On the other hand, to the parents of the babies affected, it seems unconscionable that a new product, even a foodstuff, could have been used for infants without any clinical trials whatsoever.
Especially since this wasn’t the first red flag about thickeners.
British neonatologists wrote a paper questioning the safety of a carob bean–based thickener some time ago—and were quick to point that out when SimplyThick’s problems went public. In other cases, babies have developed NEC after pectin- or cellulose-based thickeners were used. And some powdered formulas have been associated with NEC because they were not sterile.
The FDA was alerted “through MedWatch and other reports that came in on SimplyThick,” says spokesperson Tamara Ward. According to the agency’s website, “FDA first learned of bad side effects possibly linked to SimplyThick on May 13, 2011.”
But a New York Times article this February stated that “in early 2011,” Silverman “was alerted to an online forum where doctors had reported 15 cases of NEC among infants given SimplyThick.” And Taraska says “it appears that for at least six months before the warning, there were complaints being made to the FDA. The FDA was getting what they considered anecdotal reports.” The Mueller lawsuit, filed in St. Louis, states that “for approximately six months preceding May 13, 2011, FDA received numerous reports of adverse events linked to SimplyThick.”
Ward said we’d need to file a federal Freedom of Information Act request to learn the date of the first report. (The FDA denied our request to expedite it, and had not responded at press time.) But no matter how early the alerts started coming in, it would have been hard to see a pattern in scattered, anecdotal reports.
What’s clear is that in May 2011, the warnings from neonatologists reached critical mass.
What’s also clear is that not all customers registered the danger.
In February of this year, after the FDA had issued two warnings and published a paper in a medical journal and The New York Times had written about the issue, we called one of SimplyThick’s local distributors. “Oh, it’s a wonderful product. The beauty of it is, you don’t smell it or taste it,” a dietitian said. “Oh yeah, we have several children on it. There are some babies. We’ve had children and babies on it. We always keep it in stock.”
Asked for a current count of babies who have fallen ill or died after taking SimplyThick, Ward, the FDA spokesperson, replied by email, “The original data reported included 21 premature infants and one full term infant.”
This May, plaintiffs’ attorneys counted 25 claims, nine deaths.
Asked about FDA inspections of the Stone Mountain facility prior to 2011, Ward sent a link to the 2011 inspection report. Asked why the cold-fill method, never approved, wasn’t questioned before 2011, she said the FDA could not comment because the matter is still under investigation.
She did confirm that the facility was required to submit information about its cold-process method to the FDA. And nobody—not SimplyThick; not H.J. Heinz, which developed the method; and not Thermo Pac, which then used the method—submitted that data. So why didn’t previous inspections turn up the inadequacy, or at least the lack of official approval, for the cold-fill method?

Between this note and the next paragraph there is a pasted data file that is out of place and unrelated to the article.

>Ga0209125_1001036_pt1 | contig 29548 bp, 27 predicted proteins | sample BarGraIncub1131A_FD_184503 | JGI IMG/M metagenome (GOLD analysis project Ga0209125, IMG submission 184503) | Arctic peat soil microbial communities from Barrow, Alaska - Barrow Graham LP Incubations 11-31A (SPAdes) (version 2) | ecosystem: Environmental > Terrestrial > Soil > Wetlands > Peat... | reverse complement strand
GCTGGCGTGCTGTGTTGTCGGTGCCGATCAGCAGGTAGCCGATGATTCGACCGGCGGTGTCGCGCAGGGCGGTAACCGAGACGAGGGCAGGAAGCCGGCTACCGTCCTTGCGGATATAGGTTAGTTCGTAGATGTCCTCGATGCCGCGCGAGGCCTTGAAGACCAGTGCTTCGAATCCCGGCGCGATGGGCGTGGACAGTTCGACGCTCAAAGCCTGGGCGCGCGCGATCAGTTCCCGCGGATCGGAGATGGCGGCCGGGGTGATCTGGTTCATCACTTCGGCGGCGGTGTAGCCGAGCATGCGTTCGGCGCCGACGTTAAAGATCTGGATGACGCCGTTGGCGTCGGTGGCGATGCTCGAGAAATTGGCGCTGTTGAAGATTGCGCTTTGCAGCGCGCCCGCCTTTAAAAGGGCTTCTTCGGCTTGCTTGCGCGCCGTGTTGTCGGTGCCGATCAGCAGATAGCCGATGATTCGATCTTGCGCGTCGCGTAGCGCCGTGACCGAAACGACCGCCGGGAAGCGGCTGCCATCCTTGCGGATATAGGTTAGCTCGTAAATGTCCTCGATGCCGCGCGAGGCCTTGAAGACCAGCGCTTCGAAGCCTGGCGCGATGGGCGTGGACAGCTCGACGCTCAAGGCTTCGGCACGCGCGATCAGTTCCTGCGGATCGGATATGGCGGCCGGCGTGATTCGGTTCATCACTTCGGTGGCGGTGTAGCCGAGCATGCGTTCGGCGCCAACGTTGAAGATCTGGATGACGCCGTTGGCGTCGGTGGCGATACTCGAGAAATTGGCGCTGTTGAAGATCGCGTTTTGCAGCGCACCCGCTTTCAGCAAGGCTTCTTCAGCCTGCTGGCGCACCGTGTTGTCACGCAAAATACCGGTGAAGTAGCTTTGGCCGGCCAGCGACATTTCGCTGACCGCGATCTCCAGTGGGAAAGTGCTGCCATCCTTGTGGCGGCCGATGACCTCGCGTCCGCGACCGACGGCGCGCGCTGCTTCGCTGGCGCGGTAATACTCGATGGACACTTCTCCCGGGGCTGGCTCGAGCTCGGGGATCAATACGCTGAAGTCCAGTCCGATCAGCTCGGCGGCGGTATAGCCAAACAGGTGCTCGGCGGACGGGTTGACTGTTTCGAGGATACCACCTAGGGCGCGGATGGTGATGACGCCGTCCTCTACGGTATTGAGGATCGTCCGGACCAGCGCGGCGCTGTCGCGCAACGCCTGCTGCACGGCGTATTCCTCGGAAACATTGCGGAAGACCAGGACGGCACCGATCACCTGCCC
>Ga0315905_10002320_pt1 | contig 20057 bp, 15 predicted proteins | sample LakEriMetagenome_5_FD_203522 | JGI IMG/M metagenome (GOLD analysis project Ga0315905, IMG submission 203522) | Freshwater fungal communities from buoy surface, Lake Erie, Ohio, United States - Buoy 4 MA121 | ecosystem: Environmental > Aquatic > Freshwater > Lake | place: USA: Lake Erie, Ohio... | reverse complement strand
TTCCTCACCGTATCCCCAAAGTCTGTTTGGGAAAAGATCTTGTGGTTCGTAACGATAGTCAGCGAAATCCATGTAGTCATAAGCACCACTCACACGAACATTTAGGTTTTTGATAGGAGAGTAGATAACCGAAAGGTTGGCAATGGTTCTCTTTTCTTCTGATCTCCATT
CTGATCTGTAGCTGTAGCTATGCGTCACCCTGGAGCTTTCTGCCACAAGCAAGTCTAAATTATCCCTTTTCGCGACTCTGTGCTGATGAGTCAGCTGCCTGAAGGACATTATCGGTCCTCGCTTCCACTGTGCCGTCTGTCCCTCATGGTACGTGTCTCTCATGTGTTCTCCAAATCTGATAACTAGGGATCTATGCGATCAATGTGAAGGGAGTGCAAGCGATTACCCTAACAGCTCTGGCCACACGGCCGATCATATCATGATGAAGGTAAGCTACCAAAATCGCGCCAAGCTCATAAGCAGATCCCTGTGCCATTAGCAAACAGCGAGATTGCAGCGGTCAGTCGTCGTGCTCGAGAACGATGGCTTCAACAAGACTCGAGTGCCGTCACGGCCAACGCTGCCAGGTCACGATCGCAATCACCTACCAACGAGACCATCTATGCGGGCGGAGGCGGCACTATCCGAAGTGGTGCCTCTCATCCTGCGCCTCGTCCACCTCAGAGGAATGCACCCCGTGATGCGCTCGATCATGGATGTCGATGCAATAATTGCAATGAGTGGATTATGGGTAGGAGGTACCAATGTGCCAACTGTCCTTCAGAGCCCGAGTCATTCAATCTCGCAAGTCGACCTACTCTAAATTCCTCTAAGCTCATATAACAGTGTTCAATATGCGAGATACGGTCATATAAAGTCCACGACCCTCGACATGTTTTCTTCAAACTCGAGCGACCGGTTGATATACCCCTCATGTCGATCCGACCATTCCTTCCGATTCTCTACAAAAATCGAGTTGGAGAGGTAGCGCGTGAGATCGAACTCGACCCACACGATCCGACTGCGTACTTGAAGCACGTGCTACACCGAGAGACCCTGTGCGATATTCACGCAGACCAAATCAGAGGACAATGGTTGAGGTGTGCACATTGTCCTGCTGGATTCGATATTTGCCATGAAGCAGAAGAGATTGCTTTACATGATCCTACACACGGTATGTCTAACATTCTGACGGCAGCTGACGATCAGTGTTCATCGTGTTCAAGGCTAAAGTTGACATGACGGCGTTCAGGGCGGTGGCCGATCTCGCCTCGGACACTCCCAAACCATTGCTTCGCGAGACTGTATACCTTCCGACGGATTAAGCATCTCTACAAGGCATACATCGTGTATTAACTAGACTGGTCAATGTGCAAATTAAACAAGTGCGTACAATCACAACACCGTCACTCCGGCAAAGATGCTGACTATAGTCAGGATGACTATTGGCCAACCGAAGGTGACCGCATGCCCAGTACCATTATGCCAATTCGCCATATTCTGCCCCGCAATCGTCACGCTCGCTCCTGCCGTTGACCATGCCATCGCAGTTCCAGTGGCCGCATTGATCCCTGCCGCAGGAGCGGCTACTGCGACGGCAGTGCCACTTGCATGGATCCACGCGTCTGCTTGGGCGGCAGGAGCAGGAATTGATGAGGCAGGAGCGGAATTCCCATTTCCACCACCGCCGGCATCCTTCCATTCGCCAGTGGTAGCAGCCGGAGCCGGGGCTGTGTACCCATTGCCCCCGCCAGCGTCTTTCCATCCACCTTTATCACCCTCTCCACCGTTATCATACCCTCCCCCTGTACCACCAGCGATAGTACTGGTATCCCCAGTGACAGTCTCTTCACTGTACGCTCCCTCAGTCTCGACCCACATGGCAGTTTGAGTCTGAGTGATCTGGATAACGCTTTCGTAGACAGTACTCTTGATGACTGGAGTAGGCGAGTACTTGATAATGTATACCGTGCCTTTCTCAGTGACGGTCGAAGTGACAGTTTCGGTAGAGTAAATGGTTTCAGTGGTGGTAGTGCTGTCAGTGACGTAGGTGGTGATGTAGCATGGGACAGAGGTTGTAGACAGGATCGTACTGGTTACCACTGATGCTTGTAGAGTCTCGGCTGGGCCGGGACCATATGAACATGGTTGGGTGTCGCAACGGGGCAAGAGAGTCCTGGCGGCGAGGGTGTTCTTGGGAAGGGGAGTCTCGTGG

"It is mind-boggling how you can market a product and sell it to a patient population knowing absolutely nothing about how it will affect them,” says Fred Pritzker. His Minneapolis law firm, Pritzker-Olsen, specializes in foodborne illness cases and is representing seven of the families whose babies got sick or died after drinking SimplyThick.
Catherine Saint Louis, the reporter who did the New York Times piece, said in a companion audio interview, “John Holahan, the president of SimplyThick…told me that in fact he never envisioned this being used in preemie babies.”
Maybe not, but he repeatedly noted his product’s use in breast milk in his U.S., Canadian, and Australian patent applications. And the babies most likely to need thickened breast milk are the preemies.
Besides, a full-term baby died, too.
If any possible bacterial contamination was irrelevant, and xanthan gum is the sole culprit, are there other “safe foods” that might need special review for use with infants? “We are not aware of any other foods at this time,” Ward replied.
But even the old reliable rice-cereal thickeners have never been tested in clinical trials, Dr. Barb Warner points out. Over-the-counter probiotics might actually help protect against NEC, she adds, but—a rueful laugh—“we’re actually waiting for FDA approval to do multicenter clinical trials.”
She remembers the day the FDA sent out its first consumer advisory warning about SimplyThick. “We talked about it right away, and we did change our practices because of it.” Had they worried about SimplyThick prior to the warning? “Never. But we thought the kids were past that time period for NEC. Most of the babies who developed NEC were 2 or 3 months old, and had reached an age equivalence of full term. That’s very late to develop NEC. And half of them happened at home”—which was also unprecedented.
The larger question hasn’t dissolved: Does the regulatory system need to build in more precautions for infants?
“The breast is best,” quips Dr. Brad Warner. “Anything that is synthetically made suffers the possibility of introducing something that could potentially play a role in developing NEC—or could leave out something that is protective against NEC.”
“That’s why we are big proponents of clinical trials,” Barb says, “and not just doing stuff in your kitchen. The trials do delay things. But…do no harm.”